The panels were fascinating, and well moderated – in fact the entire event was as well-conducted as anything of the like that I have seen, and I  have seen quite a bit. My hat is raised in salute to Andi, upon whose exquisitely sculpted shoulders the weight of the entire enterprise rested, well done.

It was at least as much fun (if not more) on the breaks in between panels, talking to folks out in the hall – these are good people, making a real difference, and it was easy to feel humble in their presence. A really wonderful crowd, and one with whom – somewhat uniquely in these times of stark division – you could skip past the awkward formalities and the expectation of fractious assumptions to go straight to the heart of the matter in intelligent and well-informed conversation. Which is not to say that there was a stultifying uniformity of opinion, but rather that there was a presumption of educated good faith.

You don’t get that everywhere.

Lunch was interesting – the degree to which the MilBlogging phenomenon has become intertwined with Soldier’s Angels and Valour-IT was brought forth in stunning clarity. Our panel came after lunch, and I hope that I might have gotten through my small bit of it without completely disgracing the service. John Donovan did a splendid job moving us along, and one Noah Schactman bravely offered to play the MSM sacrificial lamb role – a part he played with distinction I thought, such is the burden under which the media labors in our community. I heard some feedback that I might have challenged him more vigorously, but having carefully listened to what he was actually saying, I found little to disagree with, but perhaps that’s a post for a different day. In any case, as a sin-eater for the biases of mainstream press he’s a uniquely poor choice. I would have liked to see a little more of Anna Marie Cox, though.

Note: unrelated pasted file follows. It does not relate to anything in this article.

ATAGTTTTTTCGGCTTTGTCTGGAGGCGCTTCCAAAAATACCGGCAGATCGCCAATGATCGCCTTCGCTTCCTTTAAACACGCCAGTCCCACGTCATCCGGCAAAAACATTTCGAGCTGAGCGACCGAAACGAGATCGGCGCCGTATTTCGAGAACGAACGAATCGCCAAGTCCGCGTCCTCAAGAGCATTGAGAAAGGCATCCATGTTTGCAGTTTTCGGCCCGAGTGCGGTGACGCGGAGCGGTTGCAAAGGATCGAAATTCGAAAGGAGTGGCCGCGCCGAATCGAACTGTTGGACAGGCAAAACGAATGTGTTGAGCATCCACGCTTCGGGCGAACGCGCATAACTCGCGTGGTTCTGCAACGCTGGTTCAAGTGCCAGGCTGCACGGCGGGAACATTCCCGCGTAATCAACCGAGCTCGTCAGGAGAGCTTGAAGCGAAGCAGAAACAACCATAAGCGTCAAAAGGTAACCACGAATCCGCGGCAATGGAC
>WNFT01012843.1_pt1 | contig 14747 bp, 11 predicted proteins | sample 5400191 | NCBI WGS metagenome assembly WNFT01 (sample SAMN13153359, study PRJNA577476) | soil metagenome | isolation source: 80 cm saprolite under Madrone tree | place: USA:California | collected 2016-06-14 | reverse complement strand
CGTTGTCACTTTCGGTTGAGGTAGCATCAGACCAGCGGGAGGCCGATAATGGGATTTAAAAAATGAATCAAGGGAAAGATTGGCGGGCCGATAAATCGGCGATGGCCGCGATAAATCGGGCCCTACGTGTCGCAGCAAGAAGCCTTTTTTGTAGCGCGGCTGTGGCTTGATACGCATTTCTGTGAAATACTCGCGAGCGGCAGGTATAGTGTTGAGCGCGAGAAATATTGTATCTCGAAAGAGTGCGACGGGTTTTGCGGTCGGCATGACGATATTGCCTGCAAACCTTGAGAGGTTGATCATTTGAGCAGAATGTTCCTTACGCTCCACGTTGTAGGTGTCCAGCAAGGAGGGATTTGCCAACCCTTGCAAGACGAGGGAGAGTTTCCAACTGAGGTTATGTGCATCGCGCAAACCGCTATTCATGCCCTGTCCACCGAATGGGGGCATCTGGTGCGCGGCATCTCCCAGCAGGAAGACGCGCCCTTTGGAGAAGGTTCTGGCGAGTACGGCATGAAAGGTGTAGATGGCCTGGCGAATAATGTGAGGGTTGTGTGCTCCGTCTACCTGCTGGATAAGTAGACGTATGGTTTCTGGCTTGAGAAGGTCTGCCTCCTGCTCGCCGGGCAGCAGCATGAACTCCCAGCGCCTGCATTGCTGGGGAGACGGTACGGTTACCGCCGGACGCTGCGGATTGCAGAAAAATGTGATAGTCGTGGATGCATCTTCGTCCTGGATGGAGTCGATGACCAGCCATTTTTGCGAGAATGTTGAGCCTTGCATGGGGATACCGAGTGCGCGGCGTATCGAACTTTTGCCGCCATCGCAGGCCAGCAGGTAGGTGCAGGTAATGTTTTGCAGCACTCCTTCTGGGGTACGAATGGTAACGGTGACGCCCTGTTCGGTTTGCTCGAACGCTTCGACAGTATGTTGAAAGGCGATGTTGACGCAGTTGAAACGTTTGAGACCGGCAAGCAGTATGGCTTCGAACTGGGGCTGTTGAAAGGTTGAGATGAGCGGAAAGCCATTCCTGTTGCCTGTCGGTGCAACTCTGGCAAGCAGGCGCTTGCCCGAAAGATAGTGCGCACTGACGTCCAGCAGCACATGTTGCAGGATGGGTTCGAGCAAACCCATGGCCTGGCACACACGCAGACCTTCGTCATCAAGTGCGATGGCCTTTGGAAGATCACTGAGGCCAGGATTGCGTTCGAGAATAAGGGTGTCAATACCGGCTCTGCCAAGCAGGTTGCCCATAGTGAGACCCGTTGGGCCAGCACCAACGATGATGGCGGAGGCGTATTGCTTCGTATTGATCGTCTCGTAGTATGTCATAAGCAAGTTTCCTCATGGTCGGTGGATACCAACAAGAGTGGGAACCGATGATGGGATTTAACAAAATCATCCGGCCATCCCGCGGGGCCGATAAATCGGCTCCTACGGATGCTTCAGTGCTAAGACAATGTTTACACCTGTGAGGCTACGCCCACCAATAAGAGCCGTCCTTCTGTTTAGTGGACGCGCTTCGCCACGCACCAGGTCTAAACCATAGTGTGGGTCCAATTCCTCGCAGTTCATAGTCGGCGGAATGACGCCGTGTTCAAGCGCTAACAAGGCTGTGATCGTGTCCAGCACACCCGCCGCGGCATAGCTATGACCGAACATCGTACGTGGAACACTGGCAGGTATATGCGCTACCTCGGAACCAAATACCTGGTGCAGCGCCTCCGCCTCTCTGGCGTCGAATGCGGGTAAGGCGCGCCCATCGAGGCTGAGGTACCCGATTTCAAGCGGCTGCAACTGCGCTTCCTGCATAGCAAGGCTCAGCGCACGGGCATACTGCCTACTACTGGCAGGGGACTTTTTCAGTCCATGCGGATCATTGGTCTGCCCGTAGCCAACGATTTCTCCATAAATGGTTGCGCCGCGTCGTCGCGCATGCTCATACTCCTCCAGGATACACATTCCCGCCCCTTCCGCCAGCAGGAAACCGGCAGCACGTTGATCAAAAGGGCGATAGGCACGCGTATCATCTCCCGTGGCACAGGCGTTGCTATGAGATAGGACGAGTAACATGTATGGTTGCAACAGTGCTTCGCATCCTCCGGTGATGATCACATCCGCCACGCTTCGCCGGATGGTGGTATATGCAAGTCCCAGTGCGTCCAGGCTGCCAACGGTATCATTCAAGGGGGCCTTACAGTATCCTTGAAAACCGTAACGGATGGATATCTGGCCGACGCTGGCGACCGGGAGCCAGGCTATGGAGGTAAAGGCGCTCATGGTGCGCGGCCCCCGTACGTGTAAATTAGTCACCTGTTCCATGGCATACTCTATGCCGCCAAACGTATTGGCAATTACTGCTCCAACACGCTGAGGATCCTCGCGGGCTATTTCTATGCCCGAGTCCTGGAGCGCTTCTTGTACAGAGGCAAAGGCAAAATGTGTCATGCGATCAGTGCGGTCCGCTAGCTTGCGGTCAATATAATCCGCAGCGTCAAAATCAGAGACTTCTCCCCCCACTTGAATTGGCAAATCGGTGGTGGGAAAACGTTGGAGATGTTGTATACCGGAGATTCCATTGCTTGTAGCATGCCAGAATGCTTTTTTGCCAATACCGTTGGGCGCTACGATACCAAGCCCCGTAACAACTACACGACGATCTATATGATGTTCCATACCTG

Ah, well: Lost chances, and we must bravely through.

It wasn’t all beer and skittles of course. There were some hard points made about the quality of care for wounded soldiers in transition between surgical wards and the rest of their lives. I bought a drink after Saturday’s panels were done for a strikingly handsome young man and his beautiful wife who are each of them trying both together and in their own way to understand the outlines of a future in which he recovers from having lost his right arm and some function in his left hand in consequence of an IED attack. “It sucks,” he said at one point, but I was struck by his bravery and determination as well as that of his lady – this is something that happened to him, a “life-changing” event, but he will not let it define him. Together with the frank and moving testimony of a father still grieving the loss of his son – a man who grew under his gaze from a babe in arms to “Six-foot-two, 200 pounds of rock-hard muscle,” and a tale which wet many an eye, I wondered again  from a more personal perspective where they come from, these people, and hope again that we ultimately deserve what they have given for us.

These are difficult things to write about, and I can’t do them justice. Not yet at least. Maybe not ever.

Cocktails after – photos were taken, at least of someone who looks like me standing on a bar stool, for the love of God –  and I afterwards found myself in the very pleasant company of a number of wonderful people who made valiant if ultimately futile attempts to reduce your humble scribe’s sense of self-esteem to a level more proportionate to his actual talents. Ultimately casting aside that task as being unattainable with the resources at hand, they turned instead to plying me with strong spirits, probably in the fond hope that they could shut me up, but no: Poor things.

Any offense I may have given from, oh: Say 0130 onwards I earnestly regret, even as I will stoutly deny any recollection of having committed them in any theoretical, future Congressional hearings.

The memory, you know: Second thing to go.

The rest you know about. Apart from from the image of gruff John Donovan, he of the gun pr0n and clue-bats, standing beside me playing “Taps” in rememberence of our Absent Friends. Literally trembling with suppressed emotion.

I think I’m the only one who saw that, and nodded. Knowing.

Good to have done, and good to be home.


Editor – Lex was at a Milblog Conference 

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1 Comment

Filed under Best of Neptunus Lex, blogging, by lex, Carroll "Lex" LeFon, Carroll LeFon, Lex, Life, Neptunus Lex

One response to “AAR

  1. Pingback: Index – The Rest of Neptunus Lex | The Lexicans